I believe we have to create awareness and to understand the fact that people —specifically our tutees and classmates— have perspectives, beliefs and ideas different to ours. Hence, it is necessary for us to learn how to approach people and how to win their trust as everyone is different; unfortunately, there's no one-size fits all guide for human relationships. For good and for bad, a big part of this learning process requires time and making mistakes, just like any other thing in life... Humans share around 30% of our genome with yeast. Yeast is a a single-celled microorganism (a fungus) that is used as a food additive to give us delicious things like bread and beer (I am a brewer myself). Humans and bananas share possibly as much as 60% of the genome. Humans share 99.9% of the genome and hence our physical appearance is given only by 0.01% difference. Which leads me to say: always be humble, thankful and avoid developing an entitlement mentality.

"Always be humble, thankful and avoid developing an entitlement mentality."

How has the TECHniques Center helped you in your career / personal path?

I acquired tons of knowledge... by listening to all the different stories and both positive and negative experiences from my fellow tutors and the counselors as well. On top of it, I was able to meet great people and to make really good friendships!

What is next on your horizon?

I started looking for a big boy job. Being a postdoc is nice, but as opposed to popular belief, a post-doctoral position is just temporary and its purpose is to introduce recent Ph.D. graduates to the research/academia world. My ideal scenario is a job where I can do research and yet be able to teach and share a little bit of my knowledge and experience with others.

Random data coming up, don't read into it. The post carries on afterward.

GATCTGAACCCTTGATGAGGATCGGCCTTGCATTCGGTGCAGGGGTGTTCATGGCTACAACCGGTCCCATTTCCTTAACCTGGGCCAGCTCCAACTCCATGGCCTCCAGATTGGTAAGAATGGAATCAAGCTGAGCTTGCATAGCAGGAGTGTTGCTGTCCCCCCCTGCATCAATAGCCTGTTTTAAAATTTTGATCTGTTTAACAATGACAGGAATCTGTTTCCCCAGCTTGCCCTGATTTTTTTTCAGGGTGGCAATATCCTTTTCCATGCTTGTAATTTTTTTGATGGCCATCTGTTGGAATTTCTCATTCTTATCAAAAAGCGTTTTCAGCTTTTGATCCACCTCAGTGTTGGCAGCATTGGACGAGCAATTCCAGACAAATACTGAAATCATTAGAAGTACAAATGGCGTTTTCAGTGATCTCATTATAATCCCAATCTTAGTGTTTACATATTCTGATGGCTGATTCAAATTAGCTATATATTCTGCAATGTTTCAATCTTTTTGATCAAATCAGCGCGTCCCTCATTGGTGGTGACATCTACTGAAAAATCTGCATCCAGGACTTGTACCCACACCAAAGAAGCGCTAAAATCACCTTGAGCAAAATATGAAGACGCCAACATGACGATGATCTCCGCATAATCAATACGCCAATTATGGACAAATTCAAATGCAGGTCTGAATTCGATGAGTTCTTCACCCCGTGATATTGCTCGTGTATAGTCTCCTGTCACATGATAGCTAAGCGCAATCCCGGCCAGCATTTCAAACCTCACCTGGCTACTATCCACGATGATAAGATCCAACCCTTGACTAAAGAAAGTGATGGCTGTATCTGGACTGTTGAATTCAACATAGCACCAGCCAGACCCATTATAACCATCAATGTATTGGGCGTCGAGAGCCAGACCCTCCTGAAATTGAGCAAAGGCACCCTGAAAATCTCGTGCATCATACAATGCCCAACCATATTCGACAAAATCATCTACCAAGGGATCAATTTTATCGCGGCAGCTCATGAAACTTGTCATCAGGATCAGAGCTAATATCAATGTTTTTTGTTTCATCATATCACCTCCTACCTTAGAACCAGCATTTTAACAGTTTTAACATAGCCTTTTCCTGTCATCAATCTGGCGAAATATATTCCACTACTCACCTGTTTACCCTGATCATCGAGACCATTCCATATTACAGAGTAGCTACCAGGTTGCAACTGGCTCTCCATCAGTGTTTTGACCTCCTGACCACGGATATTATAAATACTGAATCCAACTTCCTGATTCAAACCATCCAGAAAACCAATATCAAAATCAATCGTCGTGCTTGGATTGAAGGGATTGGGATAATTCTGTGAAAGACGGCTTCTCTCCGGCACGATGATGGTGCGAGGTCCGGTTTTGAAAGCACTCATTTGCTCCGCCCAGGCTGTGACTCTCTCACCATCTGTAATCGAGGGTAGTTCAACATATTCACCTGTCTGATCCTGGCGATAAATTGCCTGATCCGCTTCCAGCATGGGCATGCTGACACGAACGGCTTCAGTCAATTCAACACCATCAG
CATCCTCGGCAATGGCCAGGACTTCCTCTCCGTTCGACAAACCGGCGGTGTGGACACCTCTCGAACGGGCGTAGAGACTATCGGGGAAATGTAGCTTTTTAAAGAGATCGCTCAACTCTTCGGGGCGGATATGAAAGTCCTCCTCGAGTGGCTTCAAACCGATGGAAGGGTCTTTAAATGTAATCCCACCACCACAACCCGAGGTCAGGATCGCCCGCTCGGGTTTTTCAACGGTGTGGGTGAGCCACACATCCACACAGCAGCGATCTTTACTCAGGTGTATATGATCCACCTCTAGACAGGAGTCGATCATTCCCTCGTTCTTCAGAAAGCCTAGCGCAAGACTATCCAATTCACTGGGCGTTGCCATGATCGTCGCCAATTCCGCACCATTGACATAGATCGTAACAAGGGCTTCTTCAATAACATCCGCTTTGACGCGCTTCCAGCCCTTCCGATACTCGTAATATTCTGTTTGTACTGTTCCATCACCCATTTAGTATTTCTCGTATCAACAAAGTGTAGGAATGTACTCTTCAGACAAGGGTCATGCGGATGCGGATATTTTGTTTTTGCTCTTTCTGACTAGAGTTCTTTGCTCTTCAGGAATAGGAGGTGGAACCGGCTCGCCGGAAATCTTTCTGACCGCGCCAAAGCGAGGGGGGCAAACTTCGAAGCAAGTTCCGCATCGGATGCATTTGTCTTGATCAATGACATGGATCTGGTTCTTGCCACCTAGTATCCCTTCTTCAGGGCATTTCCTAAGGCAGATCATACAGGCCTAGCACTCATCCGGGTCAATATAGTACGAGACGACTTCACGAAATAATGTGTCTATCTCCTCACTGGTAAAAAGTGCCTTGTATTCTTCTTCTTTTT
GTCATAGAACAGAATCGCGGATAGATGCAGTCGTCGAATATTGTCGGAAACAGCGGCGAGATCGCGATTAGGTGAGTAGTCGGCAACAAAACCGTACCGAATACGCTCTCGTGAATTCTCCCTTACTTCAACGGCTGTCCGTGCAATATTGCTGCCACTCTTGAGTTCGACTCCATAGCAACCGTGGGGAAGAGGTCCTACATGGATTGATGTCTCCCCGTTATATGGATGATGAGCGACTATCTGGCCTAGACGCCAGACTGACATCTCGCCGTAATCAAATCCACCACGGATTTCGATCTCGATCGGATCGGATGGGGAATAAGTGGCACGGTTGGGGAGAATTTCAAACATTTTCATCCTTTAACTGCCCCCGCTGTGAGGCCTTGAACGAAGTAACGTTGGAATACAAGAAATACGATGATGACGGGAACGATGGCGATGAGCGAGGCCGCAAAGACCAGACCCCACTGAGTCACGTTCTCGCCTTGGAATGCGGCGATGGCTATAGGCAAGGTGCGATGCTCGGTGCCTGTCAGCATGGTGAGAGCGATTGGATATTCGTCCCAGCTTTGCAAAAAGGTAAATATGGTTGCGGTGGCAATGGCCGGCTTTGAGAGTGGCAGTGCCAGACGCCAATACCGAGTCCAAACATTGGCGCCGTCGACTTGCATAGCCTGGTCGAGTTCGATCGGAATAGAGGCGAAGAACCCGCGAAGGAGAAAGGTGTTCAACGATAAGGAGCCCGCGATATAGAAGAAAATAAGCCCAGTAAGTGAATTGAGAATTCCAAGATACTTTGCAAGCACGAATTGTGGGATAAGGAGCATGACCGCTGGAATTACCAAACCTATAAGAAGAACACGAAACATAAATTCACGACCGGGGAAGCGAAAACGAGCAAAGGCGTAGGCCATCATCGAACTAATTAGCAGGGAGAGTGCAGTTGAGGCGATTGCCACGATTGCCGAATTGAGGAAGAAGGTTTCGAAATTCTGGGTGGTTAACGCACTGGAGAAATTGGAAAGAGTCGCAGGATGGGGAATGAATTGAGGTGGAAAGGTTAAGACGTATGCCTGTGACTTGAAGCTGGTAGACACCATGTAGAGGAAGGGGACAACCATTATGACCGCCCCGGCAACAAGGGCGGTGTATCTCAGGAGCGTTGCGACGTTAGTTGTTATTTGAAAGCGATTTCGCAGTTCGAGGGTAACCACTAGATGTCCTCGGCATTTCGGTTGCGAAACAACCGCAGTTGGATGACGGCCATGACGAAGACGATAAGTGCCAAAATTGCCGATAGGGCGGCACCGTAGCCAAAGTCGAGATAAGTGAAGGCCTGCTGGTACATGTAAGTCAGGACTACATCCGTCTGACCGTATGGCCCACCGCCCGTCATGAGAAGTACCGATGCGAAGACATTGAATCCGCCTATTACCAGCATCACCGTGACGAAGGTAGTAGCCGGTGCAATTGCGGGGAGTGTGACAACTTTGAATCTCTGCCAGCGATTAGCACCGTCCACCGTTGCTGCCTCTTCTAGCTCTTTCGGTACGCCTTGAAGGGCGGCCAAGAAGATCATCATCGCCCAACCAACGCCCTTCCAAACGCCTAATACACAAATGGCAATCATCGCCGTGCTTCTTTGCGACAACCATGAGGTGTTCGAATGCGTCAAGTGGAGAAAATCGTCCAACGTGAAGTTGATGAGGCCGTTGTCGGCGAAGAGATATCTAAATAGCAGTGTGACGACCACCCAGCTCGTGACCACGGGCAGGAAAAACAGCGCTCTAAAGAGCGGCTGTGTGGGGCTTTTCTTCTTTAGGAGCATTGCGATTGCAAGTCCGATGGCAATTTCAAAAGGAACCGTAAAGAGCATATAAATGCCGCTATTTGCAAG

Anything else special you'd like to share with our audience of current and future students, tutors, parents, and other community leaders?

Places like the TECHniques Center help as a voice to communicate across the college community the fact that some people have physical disadvantages that can be properly addressed and overcome. I am left-handed, and I have a non-severe degree of dyslexia. During my student life, it took me a slightly longer time to take tests... It took some time and many iterations (lower grades included) to learn how to address these "disadvantages." That's why I told my students: "Make sure you double-check your exam before turning it in." And here's some free life advice, reading your documents (exam or assignment instructions, specifications, etc.) will make you better at what you do, no matter what it is!

Anything you want to share about how this experience has shaped you in your life and career?

After being a tutor for one year and an instructor for 3 more, I highly encouraged students and fellow professionals to be persistent, to work hard, and to target energy towards the right direction, because all that effort will be paid back. And, this is very important, you have to make sure to get the right set of tools in the process as things are not earned only by the amount of effort. Learning how to swim and wearing the correct gear will help you safely get across the glacial lake.

TECHniques Center